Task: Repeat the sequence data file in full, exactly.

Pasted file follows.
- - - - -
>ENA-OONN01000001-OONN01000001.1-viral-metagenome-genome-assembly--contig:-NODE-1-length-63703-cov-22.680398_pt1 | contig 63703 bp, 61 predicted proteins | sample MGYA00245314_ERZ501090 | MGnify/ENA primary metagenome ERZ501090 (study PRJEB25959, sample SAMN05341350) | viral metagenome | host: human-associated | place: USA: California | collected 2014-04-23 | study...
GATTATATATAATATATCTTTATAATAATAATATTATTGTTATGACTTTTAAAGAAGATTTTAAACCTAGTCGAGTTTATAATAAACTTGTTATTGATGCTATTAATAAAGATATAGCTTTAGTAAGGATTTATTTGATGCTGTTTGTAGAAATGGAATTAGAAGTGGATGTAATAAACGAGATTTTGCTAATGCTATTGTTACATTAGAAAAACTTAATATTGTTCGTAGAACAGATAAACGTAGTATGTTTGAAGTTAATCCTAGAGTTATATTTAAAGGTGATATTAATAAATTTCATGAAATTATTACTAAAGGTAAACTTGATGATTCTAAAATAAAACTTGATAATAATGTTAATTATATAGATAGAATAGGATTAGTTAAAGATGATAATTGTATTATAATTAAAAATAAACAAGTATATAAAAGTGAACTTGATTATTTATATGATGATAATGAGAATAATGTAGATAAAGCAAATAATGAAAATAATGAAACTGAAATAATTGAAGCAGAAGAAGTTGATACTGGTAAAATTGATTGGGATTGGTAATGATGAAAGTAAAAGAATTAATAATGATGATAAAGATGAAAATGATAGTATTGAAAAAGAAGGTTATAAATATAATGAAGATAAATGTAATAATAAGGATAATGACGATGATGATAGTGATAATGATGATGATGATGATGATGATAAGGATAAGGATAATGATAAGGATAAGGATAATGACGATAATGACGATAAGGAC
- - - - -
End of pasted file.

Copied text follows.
>ENA-OONN01000001-OONN01000001.1-viral-metagenome-genome-assembly--contig:-NODE-1-length-63703-cov-22.680398_pt1 | contig 63703 bp, 61 predicted proteins | sample MGYA00245314_ERZ501090 | MGnify/ENA primary metagenome ERZ501090 (study PRJEB25959, sample SAMN05341350) | viral metagenome | host: human-associated | place: USA: California | collected 2014-04-23 | study...
GATTATATATAATATATCTTTATAATAATAATATTATTGTTATGACTTTTAAAGAAGATTTTAAACCTAGTCGAGTTTATAATAAACTTGTTATTGATGCTATTAATAAAGATATAGCTTTAGTAAGGATTTATTTGATGCTGTTTGTAGAAATGGAATTAGAAGTGGATGTAATAAACGAGATTTTGCTAATGCTATTGTTACATTAGAAAAACTTAATATTGTTCGTAGAACAGATAAACGTAGTATGTTTGAAGTTAATCCTAGAGTTATATTTAAAGGTGATATTAATAAATTTCATGAAATTATTACTAAAGGTAAACTTGATGATTCTAAAATAAAACTTGATAATAATGTTAATTATATAGATAGAATAGGATTAGTTAAAGATGATAATTGTATTATAATTAAAAATAAACAAGTATATAAAAGTGAACTTGATTATTTATATGATGATAATGAGAATAATGTAGATAAAGCAAATAATGAAAATAATGAAACTGAAATAATTGAAGCAGAAGAAGTTGATACTGGTAAAATTGATTGGGATTGGTAATGATGAAAGTAAAAGAATTAATAATGATGATAAAGATGAAAATGATAGTATTGAAAAAGAAGGTTATAAATATAATGAAGATAAATGTAATAATAAGGATAATGACGATGATGATAGTGATAATGATGATGATGATGATGATGATAAGGATAAGGATAATGATAAGGATAAGGATAATGACGATAATGACGATAAGGAC